You know what the song New York, New York says: If I can make it there, I’ll make it anywhere. And that sentiment is what motivates tens of thousands of people to pick up and move to New York City each year.
The potential of great risk, great reward is too tempting to pass up. We talked to four Bulldogs who’ve moved to NYC in the past decade or so—and are most certainly making it.
A Matter of Time
Joe Ziemer ’05 worked at Nuvo, Indianapolis’ alternative newspaper, and Clowes Memorial Hall for about a year after graduation. But by 2007, he was off to New York, where he’s been ever since.
“I knew it was inevitable,” he says. “It was just a matter of when.”
Ziemer had spent time in New York with his family growing up, and while at Butler he and classmate Steve Dumas ’05 did internships there rather than study abroad.
“We both took the view that if we were going to do a semester away, we wanted to do it in a place where we thought there was a likelihood that we would move to,” Ziemer says.
To get hired in New York, Ziemer borrowed a friend’s New York mailing address so he would look like a local applicant. He landed his first job with TriplePoint, a boutique communications firm, where he wound up running the New York office for the San Francisco-based company.
After five and a half years, he moved to Betterment, an automated investment service. At the time, it was a small, unknown startup with 10 employees managing $50 million. Six years later, Betterment has 240 employees and manages $15 billion in investments.
Ziemer is Vice President.
“It was definitely a career risk to take the plunge to a small startup, but it’s gone incredibly well,” Ziemer says.
So has the move to New York. After nine years in Manhattan, he moved to Brooklyn and also bought a small house upstate with his wife and two dogs to be able to “recapture a little bit of fresh air and nature when needed.”
He’s found New York to be “incredibly welcoming.”
“Almost nobody is from here, which makes it a really attractive place to move,” he says. “They’re accepting of different cultures and ideologies.”
An Overnight Success—14 Years in the Making
On August 2, 2018, after 10 years in New York, Katie Hannigan ’08 got the kind of break that can catapult a standup comic’s career: She performed on The Late Show with Stephen Colbert.
The result, she says, has been “a nice little bump” that included getting a Home Depot commercial and increasing her road bookings.
“It definitely is a huge career milestone for me,” she says. “This is something I’ve been working toward for years and years and years.”
Hannigan has been working toward her goal for at least 14 years, if you go back to her first year at Butler. After graduating from Warren Central High School in Indianapolis, where she was fascinated by experimental theater, Hannigan came to Butler as a Theatre major and immediately found herself cast in Top Girls, a play by unconventional writer Caryl Churchill. Everyone in the cast was older, and “I felt quite distinguished and honored to be able to do that show.”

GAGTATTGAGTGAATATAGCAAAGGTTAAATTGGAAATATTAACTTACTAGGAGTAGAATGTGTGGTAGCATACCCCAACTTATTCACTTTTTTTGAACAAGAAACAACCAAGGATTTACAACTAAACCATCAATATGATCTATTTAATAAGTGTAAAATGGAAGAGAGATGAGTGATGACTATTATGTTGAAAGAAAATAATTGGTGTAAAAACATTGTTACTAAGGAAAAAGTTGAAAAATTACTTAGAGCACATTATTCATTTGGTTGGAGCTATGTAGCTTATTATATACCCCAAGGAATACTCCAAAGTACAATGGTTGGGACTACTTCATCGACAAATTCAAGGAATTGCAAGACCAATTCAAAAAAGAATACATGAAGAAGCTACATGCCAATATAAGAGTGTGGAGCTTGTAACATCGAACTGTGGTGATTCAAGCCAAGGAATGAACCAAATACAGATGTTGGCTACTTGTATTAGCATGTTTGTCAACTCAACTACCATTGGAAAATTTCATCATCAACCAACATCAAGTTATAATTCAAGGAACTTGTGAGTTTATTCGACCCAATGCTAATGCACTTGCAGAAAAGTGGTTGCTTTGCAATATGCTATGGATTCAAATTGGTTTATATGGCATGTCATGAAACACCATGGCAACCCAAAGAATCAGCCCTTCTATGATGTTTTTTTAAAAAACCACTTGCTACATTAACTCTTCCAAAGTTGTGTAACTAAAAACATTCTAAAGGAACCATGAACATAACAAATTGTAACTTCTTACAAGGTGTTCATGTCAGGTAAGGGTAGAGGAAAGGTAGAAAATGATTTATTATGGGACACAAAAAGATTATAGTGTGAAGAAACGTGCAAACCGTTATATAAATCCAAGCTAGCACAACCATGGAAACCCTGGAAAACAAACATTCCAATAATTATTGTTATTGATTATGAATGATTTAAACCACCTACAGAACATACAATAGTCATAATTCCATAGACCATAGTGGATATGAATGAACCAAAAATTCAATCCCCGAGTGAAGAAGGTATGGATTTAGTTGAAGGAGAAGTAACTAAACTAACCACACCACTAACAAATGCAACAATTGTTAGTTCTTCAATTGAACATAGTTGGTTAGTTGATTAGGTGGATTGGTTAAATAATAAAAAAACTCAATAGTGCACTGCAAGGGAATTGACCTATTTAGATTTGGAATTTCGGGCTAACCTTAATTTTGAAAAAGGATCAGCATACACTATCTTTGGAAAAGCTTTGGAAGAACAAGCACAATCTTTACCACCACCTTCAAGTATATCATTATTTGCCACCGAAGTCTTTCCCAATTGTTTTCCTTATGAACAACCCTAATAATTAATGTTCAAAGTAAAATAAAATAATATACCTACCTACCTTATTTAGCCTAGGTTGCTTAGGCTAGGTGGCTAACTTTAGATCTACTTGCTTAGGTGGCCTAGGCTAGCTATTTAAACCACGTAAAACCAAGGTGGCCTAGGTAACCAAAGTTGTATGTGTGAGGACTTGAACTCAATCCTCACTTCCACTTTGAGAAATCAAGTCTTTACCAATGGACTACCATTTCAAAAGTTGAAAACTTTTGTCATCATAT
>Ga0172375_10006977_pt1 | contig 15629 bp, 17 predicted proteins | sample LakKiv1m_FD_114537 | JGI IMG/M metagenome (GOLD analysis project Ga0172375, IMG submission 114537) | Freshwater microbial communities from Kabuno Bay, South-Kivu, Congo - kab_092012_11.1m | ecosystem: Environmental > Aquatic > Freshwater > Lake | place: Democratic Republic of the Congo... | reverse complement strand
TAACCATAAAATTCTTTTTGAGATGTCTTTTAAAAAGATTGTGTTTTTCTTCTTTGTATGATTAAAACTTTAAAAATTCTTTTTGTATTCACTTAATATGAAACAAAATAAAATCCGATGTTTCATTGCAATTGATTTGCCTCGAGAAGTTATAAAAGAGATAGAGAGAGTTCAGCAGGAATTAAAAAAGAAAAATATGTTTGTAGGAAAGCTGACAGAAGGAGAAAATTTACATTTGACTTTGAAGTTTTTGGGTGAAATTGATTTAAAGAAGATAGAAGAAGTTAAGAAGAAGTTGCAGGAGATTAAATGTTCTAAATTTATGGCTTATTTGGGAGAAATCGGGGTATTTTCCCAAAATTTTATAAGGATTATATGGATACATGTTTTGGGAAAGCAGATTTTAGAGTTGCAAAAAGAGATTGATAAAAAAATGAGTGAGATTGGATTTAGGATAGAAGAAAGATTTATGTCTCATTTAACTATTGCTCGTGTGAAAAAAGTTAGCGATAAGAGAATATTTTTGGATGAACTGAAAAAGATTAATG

In that production, she worked with director Constance Macy for the first time. They teamed up again two years later on The Underpants, and she credits Macy, an Indianapolis actress and director who works frequently with Butler Theatre, with helping her develop a critical eye for comedic timing.
At Butler, Hannigan also worked at the Holcomb Observatory for two years, which “helped me develop my interests outside of performing, which is so important to be able to draw on.” (She’s now hosting a podcast called Apodcalypse about ends-of-days scenarios in pop culture and religious legend.)
Hannigan moved to New York a week after graduating from Butler. She moved in with her former Butler roommate Leah Nanako Winkler ’06—who has also gone on to great success as the 2018 winner of the prestigious Yale Drama Series Prize—and they worked together in experimental theater.
“I felt that if I went to New York,” she says, “I would find exactly what I was interested in focusing on for a long period of time.”
But that took some time. Two years later, Hannigan started in comedy. She spent four years going to open-mic nights five to 10 times a week to hone her act. A couple of years in, she also took a job at a comedy club so she could get more stage time, and she began to hit the road to work at clubs and comedy festivals around the country. She also started posting jokes regularly on Twitter—and still does @katiehannigan.
She had other gigs, too, including preschool teacher (“the kids were teaching me … that I hate kids,” she says in her act) and New York City tour guide. She developed such an extensive knowledge of New York City that she’s appeared in episodes of The Travel Channel’s Mysteries at the Museum as an expert.